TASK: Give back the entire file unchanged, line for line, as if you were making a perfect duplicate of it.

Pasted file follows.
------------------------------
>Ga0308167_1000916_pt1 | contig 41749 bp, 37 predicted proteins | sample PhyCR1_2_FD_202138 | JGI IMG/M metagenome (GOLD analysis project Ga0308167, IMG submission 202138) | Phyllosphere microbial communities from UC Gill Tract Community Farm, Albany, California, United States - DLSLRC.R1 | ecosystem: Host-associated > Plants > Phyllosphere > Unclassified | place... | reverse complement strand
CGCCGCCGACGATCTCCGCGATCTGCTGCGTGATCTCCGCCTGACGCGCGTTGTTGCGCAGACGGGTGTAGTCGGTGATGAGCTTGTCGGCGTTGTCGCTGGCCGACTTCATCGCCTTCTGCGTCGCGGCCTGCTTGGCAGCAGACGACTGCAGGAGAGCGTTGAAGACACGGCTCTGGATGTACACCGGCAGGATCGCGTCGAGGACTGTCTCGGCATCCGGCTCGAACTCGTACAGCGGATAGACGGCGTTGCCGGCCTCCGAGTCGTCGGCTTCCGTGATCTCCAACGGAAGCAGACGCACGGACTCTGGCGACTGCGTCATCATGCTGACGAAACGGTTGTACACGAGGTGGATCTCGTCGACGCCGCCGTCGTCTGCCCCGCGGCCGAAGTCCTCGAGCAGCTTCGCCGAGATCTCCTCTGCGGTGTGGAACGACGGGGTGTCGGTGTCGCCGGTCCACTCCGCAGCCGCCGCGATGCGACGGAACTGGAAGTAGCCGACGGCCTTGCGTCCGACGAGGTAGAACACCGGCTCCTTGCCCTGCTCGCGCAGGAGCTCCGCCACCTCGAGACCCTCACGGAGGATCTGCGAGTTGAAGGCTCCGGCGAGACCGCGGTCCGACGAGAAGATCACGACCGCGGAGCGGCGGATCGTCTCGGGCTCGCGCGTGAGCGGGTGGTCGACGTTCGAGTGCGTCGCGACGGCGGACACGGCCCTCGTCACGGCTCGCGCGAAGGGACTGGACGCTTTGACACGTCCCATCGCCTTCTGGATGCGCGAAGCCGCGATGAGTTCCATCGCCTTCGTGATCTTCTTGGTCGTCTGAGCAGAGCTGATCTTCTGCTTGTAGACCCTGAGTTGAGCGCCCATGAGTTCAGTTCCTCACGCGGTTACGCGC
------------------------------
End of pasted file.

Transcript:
>Ga0308167_1000916_pt1 | contig 41749 bp, 37 predicted proteins | sample PhyCR1_2_FD_202138 | JGI IMG/M metagenome (GOLD analysis project Ga0308167, IMG submission 202138) | Phyllosphere microbial communities from UC Gill Tract Community Farm, Albany, California, United States - DLSLRC.R1 | ecosystem: Host-associated > Plants > Phyllosphere > Unclassified | place... | reverse complement strand
CGCCGCCGACGATCTCCGCGATCTGCTGCGTGATCTCCGCCTGACGCGCGTTGTTGCGCAGACGGGTGTAGTCGGTGATGAGCTTGTCGGCGTTGTCGCTGGCCGACTTCATCGCCTTCTGCGTCGCGGCCTGCTTGGCAGCAGACGACTGCAGGAGAGCGTTGAAGACACGGCTCTGGATGTACACCGGCAGGATCGCGTCGAGGACTGTCTCGGCATCCGGCTCGAACTCGTACAGCGGATAGACGGCGTTGCCGGCCTCCGAGTCGTCGGCTTCCGTGATCTCCAACGGAAGCAGACGCACGGACTCTGGCGACTGCGTCATCATGCTGACGAAACGGTTGTACACGAGGTGGATCTCGTCGACGCCGCCGTCGTCTGCCCCGCGGCCGAAGTCCTCGAGCAGCTTCGCCGAGATCTCCTCTGCGGTGTGGAACGACGGGGTGTCGGTGTCGCCGGTCCACTCCGCAGCCGCCGCGATGCGACGGAACTGGAAGTAGCCGACGGCCTTGCGTCCGACGAGGTAGAACACCGGCTCCTTGCCCTGCTCGCGCAGGAGCTCCGCCACCTCGAGACCCTCACGGAGGATCTGCGAGTTGAAGGCTCCGGCGAGACCGCGGTCCGACGAGAAGATCACGACCGCGGAGCGGCGGATCGTCTCGGGCTCGCGCGTGAGCGGGTGGTCGACGTTCGAGTGCGTCGCGACGGCGGACACGGCCCTCGTCACGGCTCGCGCGAAGGGACTGGACGCTTTGACACGTCCCATCGCCTTCTGGATGCGCGAAGCCGCGATGAGTTCCATCGCCTTCGTGATCTTCTTGGTCGTCTGAGCAGAGCTGATCTTCTGCTTGTAGACCCTGAGTTGAGCGCCCATGAGTTCAGTTCCTCACGCGGTTACGCGC